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WWII fiction

Tall Poppies Review: ‘Daughters of the Night Sky’ Pays Homage to WWII Female Pilots

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When I sat down with this book, I knew nothing about the Night Bomber Regiment in the Red Army—a group of all-female Russian pilots that bombed Germany during WWII. I quickly found myself captivated by this band of determined women, who not only wanted to save their country from invasion and protect their sweethearts at the front, but longed to shatter the age-old expectations surrounding their sex. Katya Ivanova is a sympathetic protagonist with a fiery spirit to match her fiery hair. Her young girl’s dream of escaping the poverty shaping her existence takes root in the airplanes that she sees flying over her mountain home. In school—and later during her intensive military training—she quickly rises in the ranks, becoming…

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Q&A with David Plante, Author of ‘American Stranger’ and ‘Difficult Women’

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Brought up in a secularized Jewish household on Manhattan’s Upper East Side, Nancy Green knows little about her parents’ past. She knows they were World War II Jewish refugees who were able to escape Germany with precious family heirlooms that are constant reminders of a lost life and a world about which Nancy knows very little. In David Plante’s novel, American Stranger, (Delphinium Books; January 9, 2018) the main character, Nancy, has a longing for some kind of spiritual connection that first leads her into an encounter with a Hasidic Jewish man who, unable to find meaning in his own religion, has taken vows to become a monk. She then becomes romantically involved with Yvon, a Catholic college student in…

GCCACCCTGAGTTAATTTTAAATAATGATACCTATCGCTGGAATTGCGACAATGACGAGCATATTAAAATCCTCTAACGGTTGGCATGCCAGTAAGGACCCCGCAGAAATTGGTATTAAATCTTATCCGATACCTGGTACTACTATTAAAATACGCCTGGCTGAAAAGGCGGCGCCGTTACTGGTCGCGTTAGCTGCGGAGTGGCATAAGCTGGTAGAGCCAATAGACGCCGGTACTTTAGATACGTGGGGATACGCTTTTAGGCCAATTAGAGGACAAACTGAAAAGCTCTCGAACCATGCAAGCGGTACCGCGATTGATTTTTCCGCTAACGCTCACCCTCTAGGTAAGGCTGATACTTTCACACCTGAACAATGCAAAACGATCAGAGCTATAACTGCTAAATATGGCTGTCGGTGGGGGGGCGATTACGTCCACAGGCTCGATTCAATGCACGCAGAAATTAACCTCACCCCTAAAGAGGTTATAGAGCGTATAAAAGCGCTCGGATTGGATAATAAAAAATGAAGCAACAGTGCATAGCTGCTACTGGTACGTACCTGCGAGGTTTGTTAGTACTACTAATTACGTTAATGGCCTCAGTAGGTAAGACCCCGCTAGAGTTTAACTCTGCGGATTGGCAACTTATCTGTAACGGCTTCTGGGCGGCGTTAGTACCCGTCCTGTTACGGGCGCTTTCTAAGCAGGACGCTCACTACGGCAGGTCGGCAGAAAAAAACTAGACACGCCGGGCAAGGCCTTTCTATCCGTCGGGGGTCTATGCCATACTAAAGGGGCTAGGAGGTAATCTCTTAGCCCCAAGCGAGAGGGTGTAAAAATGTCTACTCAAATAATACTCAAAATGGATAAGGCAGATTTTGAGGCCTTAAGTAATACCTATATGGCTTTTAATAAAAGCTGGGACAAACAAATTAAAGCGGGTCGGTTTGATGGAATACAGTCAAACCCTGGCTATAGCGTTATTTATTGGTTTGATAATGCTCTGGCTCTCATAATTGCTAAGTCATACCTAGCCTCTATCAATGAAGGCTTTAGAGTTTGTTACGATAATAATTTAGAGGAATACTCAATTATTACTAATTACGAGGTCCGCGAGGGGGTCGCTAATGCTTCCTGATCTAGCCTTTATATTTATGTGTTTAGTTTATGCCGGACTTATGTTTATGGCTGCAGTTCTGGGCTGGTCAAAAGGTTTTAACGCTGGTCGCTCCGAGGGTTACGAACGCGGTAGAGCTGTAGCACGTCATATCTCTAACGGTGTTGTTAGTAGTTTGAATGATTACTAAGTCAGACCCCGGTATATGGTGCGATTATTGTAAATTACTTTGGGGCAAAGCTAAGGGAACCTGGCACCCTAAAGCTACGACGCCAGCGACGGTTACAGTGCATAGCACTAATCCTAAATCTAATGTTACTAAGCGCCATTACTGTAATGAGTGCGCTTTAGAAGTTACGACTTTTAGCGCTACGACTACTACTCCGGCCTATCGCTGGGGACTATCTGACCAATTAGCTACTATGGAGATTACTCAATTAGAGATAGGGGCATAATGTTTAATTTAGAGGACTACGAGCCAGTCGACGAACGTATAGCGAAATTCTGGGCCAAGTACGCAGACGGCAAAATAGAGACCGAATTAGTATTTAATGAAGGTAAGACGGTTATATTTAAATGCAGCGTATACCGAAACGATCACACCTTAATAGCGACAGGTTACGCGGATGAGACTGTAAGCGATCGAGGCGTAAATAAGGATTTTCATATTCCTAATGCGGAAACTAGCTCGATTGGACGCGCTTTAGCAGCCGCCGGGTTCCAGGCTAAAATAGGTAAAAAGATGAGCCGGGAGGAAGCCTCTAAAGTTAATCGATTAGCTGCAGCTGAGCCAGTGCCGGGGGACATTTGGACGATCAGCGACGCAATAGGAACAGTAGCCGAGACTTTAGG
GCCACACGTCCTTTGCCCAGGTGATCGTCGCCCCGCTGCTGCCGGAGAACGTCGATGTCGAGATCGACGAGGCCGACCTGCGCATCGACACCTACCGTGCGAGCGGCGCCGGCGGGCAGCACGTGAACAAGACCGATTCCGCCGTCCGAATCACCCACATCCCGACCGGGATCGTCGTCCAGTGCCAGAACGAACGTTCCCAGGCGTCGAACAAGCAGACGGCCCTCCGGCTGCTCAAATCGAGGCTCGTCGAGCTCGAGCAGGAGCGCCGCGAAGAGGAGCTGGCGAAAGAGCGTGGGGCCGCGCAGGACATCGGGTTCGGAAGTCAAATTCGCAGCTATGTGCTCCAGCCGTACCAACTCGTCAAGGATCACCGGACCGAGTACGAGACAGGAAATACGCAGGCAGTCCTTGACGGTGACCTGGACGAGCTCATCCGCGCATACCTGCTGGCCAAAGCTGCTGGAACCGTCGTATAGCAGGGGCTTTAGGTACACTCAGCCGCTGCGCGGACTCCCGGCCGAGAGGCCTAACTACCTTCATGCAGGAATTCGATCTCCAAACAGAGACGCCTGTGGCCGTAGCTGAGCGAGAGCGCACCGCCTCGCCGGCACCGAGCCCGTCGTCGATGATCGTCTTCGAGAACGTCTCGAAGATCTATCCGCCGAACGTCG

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Messineo’s ‘The Fire by Night’ Sheds Light on Nurses During Wartime

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Though all wars result in the same atrocious outcome, they are hardly similar in their origins. They often start with an incident, a provocation, appearing to be insignificant, but releasing long-supressed emotions. This can be a process which may take years to burn out. On May 8, 2017, we celebrated the official end of WWII, and though the conflict has been over for more than 70 years, it still continues to consume us on intellectual and spiritual levels. We still try to comprehend how atrocities of this magnitude are possible. We remember the main perpetrators, their names synonymous with locations, whereas all the forgotten heroes and sacrificed populations are collectively remembered as the ‘casualties.’ Even in memory, wars and history…

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‘Sophie and the Rising Sun’ Kicks Up Our Love for World War II Romances

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I have a huge weakness for romances set during World War II. It may have started with my obsession over The Bronze Horseman (Best. Book. Ever.), or maybe after I watched The English Patient all the way back in high school. But now I am officially, one hundred percent hooked. There’s just something about the nostalgia, the romance, and the heightened sense of danger that pulls me in every time. Which is why I jumped for joy when I heard that Augusta Trobaugh’s charming novel, Sophie and the Rising Sun, was being made into a movie. Set in Georgia in the early 1940s, Sophie tells the story of a lonely widow who falls for Mr. Oto, a mysterious Japanese man…

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